Yes! Get in! Finally, the producers over at Platinum Dunes and Blumhouse realised that what fans of the Purge series were wanting was a look at how the night of legalised crime came to be. It’s all we’ve been asking for since 2013 after all.
After three films of decent quality in which the second, Purge: Anarchy is the highlight, The First Purge promises to shake up the formula by introducing a prequel into the horror franchise. But does it do enough to stop the series from feeling stale or are we looking at yet another paint-by-numbers horror flick?
No. That’s the short answer anyway. Director Gerard McMurray falls into all the usual horror movie clichés with a film that is definitely Purge-like in its construction, but once again plays it all frustratingly safe.
To push the crime rate below one percent for the rest of the year, the New Founding Fathers of America test a sociological theory that vents aggression for one night in one isolated New York community. But when the violence of oppressors meets the rage of the others, the contagion will explode from the trial-city borders and spread across the nation.
The cast of characters in this instalment is possibly the most unlikeable of the bunch, apart from a few exceptions. Marisa Tomei is hideously underused as the experiment’s creator, Dr. May Updale, when in fact she should and could be the most interesting part of the movie. The rest of the cast are one-dimensional characters that you could cut and paste into any horror film of the last decade. Y’Ian Noel as Dmitri is probably the only one who leaves any lasting impression.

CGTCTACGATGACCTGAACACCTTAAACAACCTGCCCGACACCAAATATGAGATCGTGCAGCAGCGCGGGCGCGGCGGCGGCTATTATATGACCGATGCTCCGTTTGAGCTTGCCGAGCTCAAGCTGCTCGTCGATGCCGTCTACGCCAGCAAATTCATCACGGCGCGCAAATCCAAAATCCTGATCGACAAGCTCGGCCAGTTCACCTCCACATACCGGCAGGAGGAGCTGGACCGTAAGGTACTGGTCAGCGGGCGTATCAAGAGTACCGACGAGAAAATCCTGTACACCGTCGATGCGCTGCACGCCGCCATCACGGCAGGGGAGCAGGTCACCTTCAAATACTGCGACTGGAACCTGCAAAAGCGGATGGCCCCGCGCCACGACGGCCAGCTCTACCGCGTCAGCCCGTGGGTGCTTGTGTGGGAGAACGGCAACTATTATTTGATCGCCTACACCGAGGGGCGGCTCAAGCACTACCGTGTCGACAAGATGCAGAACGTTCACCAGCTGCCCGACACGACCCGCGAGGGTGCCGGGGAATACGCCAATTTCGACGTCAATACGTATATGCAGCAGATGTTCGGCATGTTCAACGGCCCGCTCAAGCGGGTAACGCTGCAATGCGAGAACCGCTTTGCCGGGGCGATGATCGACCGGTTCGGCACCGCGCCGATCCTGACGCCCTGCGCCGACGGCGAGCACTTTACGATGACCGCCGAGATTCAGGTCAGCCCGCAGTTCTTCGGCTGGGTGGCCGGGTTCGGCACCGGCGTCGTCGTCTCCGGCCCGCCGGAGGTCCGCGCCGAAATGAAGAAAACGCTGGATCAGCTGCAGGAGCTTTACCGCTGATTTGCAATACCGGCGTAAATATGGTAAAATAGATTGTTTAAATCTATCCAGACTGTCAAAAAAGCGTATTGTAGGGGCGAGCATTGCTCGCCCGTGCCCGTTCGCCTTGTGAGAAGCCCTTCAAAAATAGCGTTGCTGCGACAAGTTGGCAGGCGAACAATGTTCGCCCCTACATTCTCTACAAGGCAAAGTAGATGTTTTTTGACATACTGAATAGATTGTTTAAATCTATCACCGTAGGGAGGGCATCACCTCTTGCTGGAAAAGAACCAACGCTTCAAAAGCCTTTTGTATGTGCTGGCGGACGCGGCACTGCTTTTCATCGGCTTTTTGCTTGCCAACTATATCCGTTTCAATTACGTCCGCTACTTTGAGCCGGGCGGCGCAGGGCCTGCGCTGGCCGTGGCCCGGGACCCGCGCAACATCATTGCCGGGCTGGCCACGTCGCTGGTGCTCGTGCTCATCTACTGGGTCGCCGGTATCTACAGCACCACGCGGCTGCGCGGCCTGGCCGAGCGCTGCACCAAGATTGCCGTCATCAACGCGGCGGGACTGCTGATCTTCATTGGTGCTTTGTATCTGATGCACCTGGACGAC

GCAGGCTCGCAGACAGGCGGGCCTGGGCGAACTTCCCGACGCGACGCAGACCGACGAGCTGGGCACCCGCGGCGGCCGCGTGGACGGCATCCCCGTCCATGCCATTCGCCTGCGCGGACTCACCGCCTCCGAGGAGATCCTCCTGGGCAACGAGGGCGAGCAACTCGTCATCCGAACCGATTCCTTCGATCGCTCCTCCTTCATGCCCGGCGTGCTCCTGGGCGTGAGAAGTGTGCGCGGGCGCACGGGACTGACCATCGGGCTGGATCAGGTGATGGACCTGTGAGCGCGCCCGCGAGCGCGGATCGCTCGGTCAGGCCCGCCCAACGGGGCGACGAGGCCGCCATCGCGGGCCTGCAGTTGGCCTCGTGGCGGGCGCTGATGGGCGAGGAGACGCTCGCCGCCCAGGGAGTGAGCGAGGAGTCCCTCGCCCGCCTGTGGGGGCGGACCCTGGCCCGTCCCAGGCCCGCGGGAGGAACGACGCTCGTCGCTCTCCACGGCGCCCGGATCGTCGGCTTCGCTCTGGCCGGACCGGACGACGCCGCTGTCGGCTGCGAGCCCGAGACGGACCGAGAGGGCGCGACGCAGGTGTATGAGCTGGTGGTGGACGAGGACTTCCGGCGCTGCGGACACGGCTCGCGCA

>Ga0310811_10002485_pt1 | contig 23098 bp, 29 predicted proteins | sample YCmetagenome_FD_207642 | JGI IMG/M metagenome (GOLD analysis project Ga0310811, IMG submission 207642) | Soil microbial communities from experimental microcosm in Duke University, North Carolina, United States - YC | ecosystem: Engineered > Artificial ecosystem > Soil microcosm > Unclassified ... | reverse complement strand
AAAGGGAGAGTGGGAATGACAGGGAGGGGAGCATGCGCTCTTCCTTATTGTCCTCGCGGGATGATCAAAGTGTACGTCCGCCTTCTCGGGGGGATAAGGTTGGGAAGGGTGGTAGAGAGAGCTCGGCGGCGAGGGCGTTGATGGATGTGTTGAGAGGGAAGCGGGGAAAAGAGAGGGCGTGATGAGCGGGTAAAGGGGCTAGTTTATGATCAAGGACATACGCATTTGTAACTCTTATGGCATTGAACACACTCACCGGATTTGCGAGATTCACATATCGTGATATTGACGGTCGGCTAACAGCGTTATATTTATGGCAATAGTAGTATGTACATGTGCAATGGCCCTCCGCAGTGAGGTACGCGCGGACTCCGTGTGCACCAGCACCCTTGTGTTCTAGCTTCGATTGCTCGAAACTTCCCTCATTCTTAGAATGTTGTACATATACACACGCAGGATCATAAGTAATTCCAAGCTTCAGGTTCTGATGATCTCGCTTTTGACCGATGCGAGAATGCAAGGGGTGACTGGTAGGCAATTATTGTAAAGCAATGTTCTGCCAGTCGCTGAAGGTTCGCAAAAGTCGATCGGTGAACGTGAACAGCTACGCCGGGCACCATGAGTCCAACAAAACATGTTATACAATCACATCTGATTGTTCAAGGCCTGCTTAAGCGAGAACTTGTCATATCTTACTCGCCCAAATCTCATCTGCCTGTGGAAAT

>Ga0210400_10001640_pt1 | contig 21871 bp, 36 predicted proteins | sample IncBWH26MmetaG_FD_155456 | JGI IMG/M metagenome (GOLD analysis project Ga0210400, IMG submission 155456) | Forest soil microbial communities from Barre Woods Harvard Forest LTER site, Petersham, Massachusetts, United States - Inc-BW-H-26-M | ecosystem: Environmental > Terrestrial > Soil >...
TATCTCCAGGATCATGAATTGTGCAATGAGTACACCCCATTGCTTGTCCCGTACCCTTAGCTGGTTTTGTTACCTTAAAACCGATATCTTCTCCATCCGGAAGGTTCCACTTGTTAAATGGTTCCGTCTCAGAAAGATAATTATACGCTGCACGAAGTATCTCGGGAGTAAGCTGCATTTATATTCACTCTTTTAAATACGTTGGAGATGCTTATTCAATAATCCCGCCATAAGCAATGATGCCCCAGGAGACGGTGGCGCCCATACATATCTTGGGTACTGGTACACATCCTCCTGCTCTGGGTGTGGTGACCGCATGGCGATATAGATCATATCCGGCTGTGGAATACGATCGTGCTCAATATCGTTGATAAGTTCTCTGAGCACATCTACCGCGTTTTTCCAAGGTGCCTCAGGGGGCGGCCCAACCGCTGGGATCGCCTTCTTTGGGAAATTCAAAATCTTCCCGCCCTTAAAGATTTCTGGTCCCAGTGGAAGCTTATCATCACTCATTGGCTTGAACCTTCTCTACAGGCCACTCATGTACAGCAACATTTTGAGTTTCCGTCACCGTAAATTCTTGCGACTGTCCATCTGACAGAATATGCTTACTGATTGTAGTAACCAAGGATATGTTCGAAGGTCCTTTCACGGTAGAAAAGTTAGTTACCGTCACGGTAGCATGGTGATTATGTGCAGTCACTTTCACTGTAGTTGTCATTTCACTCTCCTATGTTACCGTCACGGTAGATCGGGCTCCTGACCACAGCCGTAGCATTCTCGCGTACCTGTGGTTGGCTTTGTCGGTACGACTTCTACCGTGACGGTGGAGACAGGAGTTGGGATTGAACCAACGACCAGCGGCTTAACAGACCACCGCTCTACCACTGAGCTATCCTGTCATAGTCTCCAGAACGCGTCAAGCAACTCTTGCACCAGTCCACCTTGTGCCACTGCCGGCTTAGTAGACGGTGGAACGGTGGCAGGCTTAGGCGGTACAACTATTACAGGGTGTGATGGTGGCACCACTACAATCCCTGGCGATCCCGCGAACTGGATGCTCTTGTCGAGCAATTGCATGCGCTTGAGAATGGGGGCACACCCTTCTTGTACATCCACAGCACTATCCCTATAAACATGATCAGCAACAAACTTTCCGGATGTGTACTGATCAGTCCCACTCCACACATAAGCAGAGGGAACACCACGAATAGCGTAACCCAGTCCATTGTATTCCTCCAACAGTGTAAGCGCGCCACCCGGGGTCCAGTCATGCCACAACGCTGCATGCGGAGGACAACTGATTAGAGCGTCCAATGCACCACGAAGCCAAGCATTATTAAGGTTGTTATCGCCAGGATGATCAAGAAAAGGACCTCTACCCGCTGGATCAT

Subtlety has never been the series’ strong point. One of the leaders of the New Founding Fathers is called Donald T for heaven’s sake, but that was always part of its dark charm. It has never been afraid to show us an America that, for now at least, doesn’t feel that too far into the future but the political side-swiping in this instalment bashes us over the head with what feels like a brick. It’s so on the nose.
The premise has always been the best part, and the Achilles heel, of the series and so it continues with The First Purge. Fans waiting to get a really intricate look at how the night of crime came to be will be disappointed as we’re treated to barely 10 minutes of exposition before we’re slung head-first into the same killing-fest that the last three films descended into after their first acts.
This gets old quickly, even more so in this instalment as the repetitive jump scares come thick and fast with uninspiring camerawork, dreadful dialogue and lethargic kills. The use of contact lenses to create some striking neon visuals aren’t enough to lift anything in the film above average.
Thankfully, the final act in a dimly lit tower block shows the audience the type of film it could have been. Slickly shot and nicely styled, it’s a much-improved finale that is only let down by some truly dreadful CGI blood splatter. However, the use of strobe lighting is an inspired choice in this sequence as we follow two groups of people each trying to dispatch the other.
Unfortunately, this highlight isn’t enough to lift the rest of The First Purge above the mundane. Where the first in the series was a film testing the waters regarding its premise and the second improved on that ten-fold taking the action out onto the streets, this tries to use a hybrid of both but it comes across as stale as a ten day old loaf.
The pacing too is an issue. The first 20 minutes or so are excruciatingly slow as the film tries to set-up as many of its plot-points as possible. Now, 20 minutes might not sound too bad, but this is a 97 minute film – that’s a fifth of the time gone with nothing achieved.
If we must get a fifth film, and from the box-office figures, it bafflingly looks like we will, all we can do is hope they take the cheap jump scares and replace them with a thrilling look at the people who brought the purge to life in the first place. Until then, save your money and wait for the network premiere when it comes to television in a couple of years.
When the best part of your film is the purge announcement that has featured in every instalment, you know you’ve run into some trouble.